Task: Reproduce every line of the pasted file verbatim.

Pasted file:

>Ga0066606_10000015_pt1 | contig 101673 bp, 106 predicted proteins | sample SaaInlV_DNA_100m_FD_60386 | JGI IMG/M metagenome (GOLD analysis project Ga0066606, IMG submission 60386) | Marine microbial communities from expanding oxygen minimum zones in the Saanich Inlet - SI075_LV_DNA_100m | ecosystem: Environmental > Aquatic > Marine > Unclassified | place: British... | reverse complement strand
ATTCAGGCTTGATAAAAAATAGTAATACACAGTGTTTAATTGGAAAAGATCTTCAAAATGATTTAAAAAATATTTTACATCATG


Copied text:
>Ga0066606_10000015_pt1 | contig 101673 bp, 106 predicted proteins | sample SaaInlV_DNA_100m_FD_60386 | JGI IMG/M metagenome (GOLD analysis project Ga0066606, IMG submission 60386) | Marine microbial communities from expanding oxygen minimum zones in the Saanich Inlet - SI075_LV_DNA_100m | ecosystem: Environmental > Aquatic > Marine > Unclassified | place: British... | reverse complement strand
ATTCAGGCTTGATAAAAAATAGTAATACACAGTGTTTAATTGGAAAAGATCTTCAAAATGATTTAAAAAATATTTTACATCATG